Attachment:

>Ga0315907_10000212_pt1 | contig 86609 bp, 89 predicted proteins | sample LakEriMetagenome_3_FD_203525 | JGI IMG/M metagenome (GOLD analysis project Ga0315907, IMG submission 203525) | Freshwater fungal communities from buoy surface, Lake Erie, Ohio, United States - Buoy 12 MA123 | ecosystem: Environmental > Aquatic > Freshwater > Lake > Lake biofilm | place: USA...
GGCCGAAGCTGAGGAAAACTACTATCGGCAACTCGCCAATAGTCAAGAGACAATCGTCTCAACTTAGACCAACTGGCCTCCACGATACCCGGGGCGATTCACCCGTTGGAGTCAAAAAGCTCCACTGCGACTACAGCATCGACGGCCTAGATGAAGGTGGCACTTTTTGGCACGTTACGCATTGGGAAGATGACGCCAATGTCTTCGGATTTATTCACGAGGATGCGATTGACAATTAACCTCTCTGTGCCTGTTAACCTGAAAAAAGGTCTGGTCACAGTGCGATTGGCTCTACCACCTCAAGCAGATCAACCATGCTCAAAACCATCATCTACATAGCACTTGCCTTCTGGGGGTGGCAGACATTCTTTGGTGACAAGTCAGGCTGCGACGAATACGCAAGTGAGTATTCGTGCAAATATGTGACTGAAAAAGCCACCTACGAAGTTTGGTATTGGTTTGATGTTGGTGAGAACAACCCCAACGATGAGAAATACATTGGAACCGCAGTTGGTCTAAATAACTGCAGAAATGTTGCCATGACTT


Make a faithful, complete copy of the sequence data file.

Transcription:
>Ga0315907_10000212_pt1 | contig 86609 bp, 89 predicted proteins | sample LakEriMetagenome_3_FD_203525 | JGI IMG/M metagenome (GOLD analysis project Ga0315907, IMG submission 203525) | Freshwater fungal communities from buoy surface, Lake Erie, Ohio, United States - Buoy 12 MA123 | ecosystem: Environmental > Aquatic > Freshwater > Lake > Lake biofilm | place: USA...
GGCCGAAGCTGAGGAAAACTACTATCGGCAACTCGCCAATAGTCAAGAGACAATCGTCTCAACTTAGACCAACTGGCCTCCACGATACCCGGGGCGATTCACCCGTTGGAGTCAAAAAGCTCCACTGCGACTACAGCATCGACGGCCTAGATGAAGGTGGCACTTTTTGGCACGTTACGCATTGGGAAGATGACGCCAATGTCTTCGGATTTATTCACGAGGATGCGATTGACAATTAACCTCTCTGTGCCTGTTAACCTGAAAAAAGGTCTGGTCACAGTGCGATTGGCTCTACCACCTCAAGCAGATCAACCATGCTCAAAACCATCATCTACATAGCACTTGCCTTCTGGGGGTGGCAGACATTCTTTGGTGACAAGTCAGGCTGCGACGAATACGCAAGTGAGTATTCGTGCAAATATGTGACTGAAAAAGCCACCTACGAAGTTTGGTATTGGTTTGATGTTGGTGAGAACAACCCCAACGATGAGAAATACATTGGAACCGCAGTTGGTCTAAATAACTGCAGAAATGTTGCCATGACTT